A warm sweet wind blew into the Lansing folk music scene Saturday night, when Sari Brown brought her unique music and style to town for the first time. Well known in her own Ann Arbor/Detroit, as well as around the northern extreme of Lower Michigan, Sari made her Lansing debut at Magdalena’s Tea House, January 8th.
A full house, spread out in the cozy red and gold tea room, made the energetic young folksinger feel welcome as she plunged into her set, kicking off with “The Magic of the Jaw,” a pensive, poetic, nostalgic relflection on childhood. The title refers to the memory of feeling “the Magic of the Jaw/before I knocked those teeth out,” which put the listener directly into the mind of a tiny Sari Brown when she first discovered the wonder of her own jaw and all that it could do, including, as she now did standing before us, singing.
And that’s the way it went as the audience fell under the thrall of a young poet, weaving images and ideas and associations into a dreamlike cascade, all told in a voice sometimes sweet and giggly like a little girl, or dreamy and haunting like a jaded lover, crooning, bellowing, shouting, and whispering through a series of musical episodes, accompanied by a wide variety of guitar styles.
“Rely on Miracles” pensively reminded us that “nothing is logical” or necessarily makes sense and we are compelled by such reliance because “You don't know until you know.” A boogie-woogie “Your Shoes, Too” celebrated exuberant young love. In the happy romp, “I Captured the Castle,” we watched as Sari took over the world. (“Look who’s king now....I’m wearing your royal robes....”) In a waltz written for anew love (“You are the snowflake that floats... You are the way that leaves fall... You are the last kiss of the night”) listeners were treated to a share of the ardent sweetness of young passion.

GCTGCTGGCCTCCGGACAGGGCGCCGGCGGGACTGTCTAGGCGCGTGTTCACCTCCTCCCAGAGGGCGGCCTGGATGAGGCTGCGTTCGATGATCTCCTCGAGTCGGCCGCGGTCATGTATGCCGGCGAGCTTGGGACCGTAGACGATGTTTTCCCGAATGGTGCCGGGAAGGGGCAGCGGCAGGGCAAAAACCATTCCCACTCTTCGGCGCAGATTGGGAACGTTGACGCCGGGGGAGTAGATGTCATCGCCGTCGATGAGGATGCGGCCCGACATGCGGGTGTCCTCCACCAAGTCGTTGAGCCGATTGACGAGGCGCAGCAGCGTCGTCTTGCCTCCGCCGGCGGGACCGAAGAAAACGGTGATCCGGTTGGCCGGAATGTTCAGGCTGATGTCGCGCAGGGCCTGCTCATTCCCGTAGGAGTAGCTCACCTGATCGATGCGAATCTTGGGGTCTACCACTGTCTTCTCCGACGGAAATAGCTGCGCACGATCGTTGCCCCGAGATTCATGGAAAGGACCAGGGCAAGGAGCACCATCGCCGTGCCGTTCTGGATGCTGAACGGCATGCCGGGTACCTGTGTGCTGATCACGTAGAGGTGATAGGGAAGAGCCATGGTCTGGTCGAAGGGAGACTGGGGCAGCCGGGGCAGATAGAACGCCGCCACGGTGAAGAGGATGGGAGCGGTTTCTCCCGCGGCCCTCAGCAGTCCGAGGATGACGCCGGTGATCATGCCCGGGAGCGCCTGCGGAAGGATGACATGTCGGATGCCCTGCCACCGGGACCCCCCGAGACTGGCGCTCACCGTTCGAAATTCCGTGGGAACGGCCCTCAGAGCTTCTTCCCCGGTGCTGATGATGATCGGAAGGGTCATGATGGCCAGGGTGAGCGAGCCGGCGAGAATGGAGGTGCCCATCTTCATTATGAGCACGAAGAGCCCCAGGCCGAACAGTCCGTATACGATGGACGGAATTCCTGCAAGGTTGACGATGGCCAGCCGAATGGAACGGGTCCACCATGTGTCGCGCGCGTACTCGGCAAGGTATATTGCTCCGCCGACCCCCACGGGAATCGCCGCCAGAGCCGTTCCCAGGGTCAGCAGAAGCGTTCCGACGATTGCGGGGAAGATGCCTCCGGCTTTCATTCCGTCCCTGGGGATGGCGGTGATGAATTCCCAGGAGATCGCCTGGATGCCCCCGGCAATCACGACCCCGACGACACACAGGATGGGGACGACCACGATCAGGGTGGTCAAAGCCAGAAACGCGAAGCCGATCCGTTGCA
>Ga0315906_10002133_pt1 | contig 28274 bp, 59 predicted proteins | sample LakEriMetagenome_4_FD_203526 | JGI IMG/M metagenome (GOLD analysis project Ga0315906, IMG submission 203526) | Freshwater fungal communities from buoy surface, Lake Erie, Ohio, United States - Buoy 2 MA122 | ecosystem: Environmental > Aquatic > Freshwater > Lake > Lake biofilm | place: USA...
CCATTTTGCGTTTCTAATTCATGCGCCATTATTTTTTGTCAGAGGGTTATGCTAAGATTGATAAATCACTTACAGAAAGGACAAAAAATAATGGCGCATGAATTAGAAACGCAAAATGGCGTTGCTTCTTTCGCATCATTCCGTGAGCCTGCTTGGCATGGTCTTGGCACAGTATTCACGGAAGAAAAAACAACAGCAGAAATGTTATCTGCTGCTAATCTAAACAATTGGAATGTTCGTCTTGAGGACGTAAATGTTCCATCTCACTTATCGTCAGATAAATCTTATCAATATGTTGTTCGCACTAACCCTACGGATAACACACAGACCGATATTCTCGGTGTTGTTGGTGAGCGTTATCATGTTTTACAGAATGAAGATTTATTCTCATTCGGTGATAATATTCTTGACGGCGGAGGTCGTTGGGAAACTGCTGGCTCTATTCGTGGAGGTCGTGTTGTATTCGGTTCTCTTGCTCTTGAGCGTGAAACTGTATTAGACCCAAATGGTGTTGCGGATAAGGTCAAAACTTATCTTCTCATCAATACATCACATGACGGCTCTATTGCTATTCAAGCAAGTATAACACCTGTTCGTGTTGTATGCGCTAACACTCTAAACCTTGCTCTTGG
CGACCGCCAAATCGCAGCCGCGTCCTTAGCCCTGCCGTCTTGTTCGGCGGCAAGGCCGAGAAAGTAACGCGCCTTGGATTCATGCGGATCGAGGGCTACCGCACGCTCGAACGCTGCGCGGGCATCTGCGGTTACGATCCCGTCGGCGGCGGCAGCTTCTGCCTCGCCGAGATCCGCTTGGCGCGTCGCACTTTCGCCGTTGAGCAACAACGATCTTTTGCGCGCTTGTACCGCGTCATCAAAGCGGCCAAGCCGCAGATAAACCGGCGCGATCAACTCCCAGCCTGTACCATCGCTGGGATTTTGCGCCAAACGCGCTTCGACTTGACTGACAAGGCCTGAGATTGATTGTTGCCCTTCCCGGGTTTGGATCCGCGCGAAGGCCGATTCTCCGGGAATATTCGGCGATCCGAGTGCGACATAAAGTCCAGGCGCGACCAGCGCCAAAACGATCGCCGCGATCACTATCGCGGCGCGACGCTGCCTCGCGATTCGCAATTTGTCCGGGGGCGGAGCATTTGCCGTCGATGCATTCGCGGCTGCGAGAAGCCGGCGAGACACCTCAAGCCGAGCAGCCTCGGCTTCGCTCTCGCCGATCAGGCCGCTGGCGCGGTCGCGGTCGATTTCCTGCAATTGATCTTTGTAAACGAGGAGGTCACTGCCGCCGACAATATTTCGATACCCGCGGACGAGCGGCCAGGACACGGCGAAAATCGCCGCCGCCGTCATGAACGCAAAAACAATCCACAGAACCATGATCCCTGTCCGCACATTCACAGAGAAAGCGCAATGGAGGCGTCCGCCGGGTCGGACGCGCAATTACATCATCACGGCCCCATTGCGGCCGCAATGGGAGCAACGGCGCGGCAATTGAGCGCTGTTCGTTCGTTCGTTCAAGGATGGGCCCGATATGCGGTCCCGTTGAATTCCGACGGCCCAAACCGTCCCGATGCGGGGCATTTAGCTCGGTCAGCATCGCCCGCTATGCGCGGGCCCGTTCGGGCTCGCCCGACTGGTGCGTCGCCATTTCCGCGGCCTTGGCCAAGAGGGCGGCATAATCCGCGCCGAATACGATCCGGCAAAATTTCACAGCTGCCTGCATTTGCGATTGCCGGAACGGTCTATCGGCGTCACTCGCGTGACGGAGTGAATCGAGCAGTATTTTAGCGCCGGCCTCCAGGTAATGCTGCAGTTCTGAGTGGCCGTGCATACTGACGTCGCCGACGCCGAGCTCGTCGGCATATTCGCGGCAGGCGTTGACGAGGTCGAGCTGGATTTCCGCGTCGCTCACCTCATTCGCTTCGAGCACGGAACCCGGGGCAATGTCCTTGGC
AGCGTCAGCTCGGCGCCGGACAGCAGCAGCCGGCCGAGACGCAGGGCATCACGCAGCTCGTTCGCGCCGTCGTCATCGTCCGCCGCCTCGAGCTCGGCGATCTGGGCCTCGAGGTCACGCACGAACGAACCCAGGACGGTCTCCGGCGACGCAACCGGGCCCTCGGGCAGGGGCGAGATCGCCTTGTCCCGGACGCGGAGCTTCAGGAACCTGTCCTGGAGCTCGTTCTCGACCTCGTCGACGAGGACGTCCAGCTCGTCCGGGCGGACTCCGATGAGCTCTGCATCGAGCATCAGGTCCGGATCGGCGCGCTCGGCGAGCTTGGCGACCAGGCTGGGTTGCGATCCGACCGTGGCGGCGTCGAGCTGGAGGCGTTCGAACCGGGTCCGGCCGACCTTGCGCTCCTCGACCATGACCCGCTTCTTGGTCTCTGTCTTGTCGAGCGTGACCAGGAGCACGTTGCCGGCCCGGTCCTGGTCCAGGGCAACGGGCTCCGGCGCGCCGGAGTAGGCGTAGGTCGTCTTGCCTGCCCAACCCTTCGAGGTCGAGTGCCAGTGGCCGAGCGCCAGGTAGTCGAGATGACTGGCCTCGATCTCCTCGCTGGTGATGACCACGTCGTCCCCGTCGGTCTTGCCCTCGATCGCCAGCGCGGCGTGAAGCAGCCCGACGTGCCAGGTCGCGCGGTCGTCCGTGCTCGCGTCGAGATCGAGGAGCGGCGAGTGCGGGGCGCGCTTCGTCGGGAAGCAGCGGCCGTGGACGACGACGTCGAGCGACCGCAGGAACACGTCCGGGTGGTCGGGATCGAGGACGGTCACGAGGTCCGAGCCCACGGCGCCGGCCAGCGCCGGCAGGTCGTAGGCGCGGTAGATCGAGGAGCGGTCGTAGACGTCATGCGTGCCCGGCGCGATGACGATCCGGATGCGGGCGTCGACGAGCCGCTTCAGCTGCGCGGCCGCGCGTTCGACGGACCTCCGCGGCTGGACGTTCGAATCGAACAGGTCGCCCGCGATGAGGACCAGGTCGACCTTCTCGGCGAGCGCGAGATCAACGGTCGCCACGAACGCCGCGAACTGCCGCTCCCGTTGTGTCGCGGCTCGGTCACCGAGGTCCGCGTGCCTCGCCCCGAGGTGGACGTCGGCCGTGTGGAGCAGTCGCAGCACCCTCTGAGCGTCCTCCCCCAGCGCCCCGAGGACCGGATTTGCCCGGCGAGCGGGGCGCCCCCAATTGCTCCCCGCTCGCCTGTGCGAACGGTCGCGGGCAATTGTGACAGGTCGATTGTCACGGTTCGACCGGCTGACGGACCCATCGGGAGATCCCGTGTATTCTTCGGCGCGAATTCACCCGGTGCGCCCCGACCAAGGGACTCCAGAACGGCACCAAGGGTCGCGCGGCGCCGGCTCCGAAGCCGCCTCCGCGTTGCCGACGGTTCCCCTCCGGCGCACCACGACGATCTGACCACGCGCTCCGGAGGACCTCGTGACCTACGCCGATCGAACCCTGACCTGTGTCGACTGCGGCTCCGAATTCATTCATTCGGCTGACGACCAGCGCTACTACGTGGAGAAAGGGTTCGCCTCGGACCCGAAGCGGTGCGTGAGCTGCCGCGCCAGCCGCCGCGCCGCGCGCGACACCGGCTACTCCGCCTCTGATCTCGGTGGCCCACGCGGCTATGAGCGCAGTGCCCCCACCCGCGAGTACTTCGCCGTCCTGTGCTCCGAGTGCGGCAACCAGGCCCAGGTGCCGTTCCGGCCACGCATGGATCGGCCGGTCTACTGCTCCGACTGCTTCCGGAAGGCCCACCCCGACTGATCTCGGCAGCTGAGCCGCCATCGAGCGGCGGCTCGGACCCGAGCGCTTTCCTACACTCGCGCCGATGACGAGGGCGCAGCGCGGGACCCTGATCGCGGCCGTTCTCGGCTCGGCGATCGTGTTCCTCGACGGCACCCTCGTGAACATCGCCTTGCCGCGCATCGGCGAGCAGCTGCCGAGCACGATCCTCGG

Sari Brown, now 17 years old, has been compared to Bob Dylan since she was 15 or younger. Like Dylan, Sari brings a wealth of poetic power to her songwriting and takes the listener on unexpected journeys of creative depth, full of wisdom and foolishness, common sense and mystery. Unlike him, she is open and engaging. She has a lovely voice with a wide range. And she is a deft, articulate and creative guitarist.
Besides her original songs Sari performed Dan Bern’s “New American Language” in which Dan says, “I have a dream of a new pop music/that tells the truth with a good beat and some nice harmony.” That’s the kind of music Sari Brown brought with her to Lansing.
Also appearing on the bill at Magdalena’s was Jen Sygit, well known to Lansing folk music fans. Jen played after Sari and captivated the audience with her accomplished songwriting, smooth, sweet swinging and masterful guitar. Sari and Jen each have CDs available at Elderly Instruments and websites at saribrown.com and jensygit.com.
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